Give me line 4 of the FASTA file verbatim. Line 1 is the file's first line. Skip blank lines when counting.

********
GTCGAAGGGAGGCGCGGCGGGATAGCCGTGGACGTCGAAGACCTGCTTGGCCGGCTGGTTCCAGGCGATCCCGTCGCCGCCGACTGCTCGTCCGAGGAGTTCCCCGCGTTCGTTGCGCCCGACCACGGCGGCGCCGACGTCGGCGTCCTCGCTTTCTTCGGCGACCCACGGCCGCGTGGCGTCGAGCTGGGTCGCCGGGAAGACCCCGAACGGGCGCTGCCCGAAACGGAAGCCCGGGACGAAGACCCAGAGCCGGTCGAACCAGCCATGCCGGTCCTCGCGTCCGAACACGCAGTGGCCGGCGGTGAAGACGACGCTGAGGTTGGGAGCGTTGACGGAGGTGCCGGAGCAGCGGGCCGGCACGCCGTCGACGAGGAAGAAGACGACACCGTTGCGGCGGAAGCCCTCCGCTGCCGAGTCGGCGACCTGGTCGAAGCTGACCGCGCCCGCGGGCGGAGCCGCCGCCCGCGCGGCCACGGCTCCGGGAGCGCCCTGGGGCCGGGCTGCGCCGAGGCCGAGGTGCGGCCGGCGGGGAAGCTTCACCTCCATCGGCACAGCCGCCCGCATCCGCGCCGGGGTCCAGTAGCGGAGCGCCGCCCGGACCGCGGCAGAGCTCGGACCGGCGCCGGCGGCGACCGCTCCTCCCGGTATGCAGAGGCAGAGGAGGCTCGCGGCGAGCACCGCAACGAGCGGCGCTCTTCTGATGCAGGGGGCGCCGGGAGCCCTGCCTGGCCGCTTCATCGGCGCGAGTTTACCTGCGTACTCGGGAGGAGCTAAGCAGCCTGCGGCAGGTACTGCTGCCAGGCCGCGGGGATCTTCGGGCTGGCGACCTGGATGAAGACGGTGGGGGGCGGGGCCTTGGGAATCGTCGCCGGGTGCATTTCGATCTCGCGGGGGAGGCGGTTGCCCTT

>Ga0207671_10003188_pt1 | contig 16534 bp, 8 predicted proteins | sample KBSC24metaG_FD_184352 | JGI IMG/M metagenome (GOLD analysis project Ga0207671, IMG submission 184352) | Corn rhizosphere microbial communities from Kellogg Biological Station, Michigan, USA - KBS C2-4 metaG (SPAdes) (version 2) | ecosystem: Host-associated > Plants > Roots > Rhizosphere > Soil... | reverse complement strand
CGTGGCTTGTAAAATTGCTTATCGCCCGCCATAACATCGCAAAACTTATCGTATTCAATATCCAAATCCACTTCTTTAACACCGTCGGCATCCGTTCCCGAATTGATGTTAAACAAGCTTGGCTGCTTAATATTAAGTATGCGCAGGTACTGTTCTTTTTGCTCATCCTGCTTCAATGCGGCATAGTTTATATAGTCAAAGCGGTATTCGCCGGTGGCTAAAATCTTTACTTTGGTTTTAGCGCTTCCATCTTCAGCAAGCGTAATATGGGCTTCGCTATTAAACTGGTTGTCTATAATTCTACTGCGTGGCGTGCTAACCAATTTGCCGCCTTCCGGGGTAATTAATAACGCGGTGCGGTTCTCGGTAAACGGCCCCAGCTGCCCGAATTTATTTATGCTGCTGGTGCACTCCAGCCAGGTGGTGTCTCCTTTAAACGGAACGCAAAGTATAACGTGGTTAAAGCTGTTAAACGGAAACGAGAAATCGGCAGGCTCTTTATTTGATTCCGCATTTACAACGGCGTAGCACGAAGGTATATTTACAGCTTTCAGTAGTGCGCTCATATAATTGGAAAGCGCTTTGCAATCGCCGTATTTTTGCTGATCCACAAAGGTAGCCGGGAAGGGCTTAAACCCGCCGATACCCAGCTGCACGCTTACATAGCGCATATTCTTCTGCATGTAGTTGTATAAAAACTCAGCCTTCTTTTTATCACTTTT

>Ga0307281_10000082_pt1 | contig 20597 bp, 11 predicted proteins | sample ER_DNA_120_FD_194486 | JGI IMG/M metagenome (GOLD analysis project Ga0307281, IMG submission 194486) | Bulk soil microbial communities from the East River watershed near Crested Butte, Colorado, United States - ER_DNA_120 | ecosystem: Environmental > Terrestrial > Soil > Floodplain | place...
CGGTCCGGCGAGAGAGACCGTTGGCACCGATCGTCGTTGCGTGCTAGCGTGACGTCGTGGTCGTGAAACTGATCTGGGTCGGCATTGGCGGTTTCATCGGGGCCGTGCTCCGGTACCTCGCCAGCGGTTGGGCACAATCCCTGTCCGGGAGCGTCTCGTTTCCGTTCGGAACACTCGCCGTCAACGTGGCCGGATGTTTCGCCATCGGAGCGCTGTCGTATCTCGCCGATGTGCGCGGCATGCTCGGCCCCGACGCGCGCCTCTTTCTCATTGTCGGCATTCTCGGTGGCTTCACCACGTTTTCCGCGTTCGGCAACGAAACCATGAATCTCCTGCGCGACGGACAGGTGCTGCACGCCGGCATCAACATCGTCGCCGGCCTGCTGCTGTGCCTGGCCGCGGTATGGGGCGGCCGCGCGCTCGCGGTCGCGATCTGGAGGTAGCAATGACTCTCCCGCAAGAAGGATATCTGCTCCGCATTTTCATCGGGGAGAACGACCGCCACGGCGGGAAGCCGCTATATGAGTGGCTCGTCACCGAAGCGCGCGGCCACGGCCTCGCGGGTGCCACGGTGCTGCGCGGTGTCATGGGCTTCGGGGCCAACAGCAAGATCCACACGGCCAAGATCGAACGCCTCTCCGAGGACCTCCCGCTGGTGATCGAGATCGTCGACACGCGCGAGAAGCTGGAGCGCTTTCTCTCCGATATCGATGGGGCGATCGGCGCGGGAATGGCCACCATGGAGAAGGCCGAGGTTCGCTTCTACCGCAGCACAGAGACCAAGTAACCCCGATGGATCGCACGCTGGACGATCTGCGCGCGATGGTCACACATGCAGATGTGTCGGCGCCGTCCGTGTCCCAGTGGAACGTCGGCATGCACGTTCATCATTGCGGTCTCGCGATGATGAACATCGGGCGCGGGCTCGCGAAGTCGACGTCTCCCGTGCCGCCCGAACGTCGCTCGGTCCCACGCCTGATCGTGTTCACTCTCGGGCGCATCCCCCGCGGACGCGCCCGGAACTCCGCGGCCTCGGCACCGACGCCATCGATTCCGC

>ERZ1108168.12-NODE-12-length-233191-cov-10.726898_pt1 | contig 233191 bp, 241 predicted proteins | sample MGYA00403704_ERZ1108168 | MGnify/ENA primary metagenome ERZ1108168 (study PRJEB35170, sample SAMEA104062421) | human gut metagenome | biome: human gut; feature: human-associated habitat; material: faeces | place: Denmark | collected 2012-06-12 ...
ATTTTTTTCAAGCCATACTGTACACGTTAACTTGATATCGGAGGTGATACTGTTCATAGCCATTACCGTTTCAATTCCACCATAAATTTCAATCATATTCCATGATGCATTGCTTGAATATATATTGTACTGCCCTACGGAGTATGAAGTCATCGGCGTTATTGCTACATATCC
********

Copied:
>Ga0307281_10000082_pt1 | contig 20597 bp, 11 predicted proteins | sample ER_DNA_120_FD_194486 | JGI IMG/M metagenome (GOLD analysis project Ga0307281, IMG submission 194486) | Bulk soil microbial communities from the East River watershed near Crested Butte, Colorado, United States - ER_DNA_120 | ecosystem: Environmental > Terrestrial > Soil > Floodplain | place...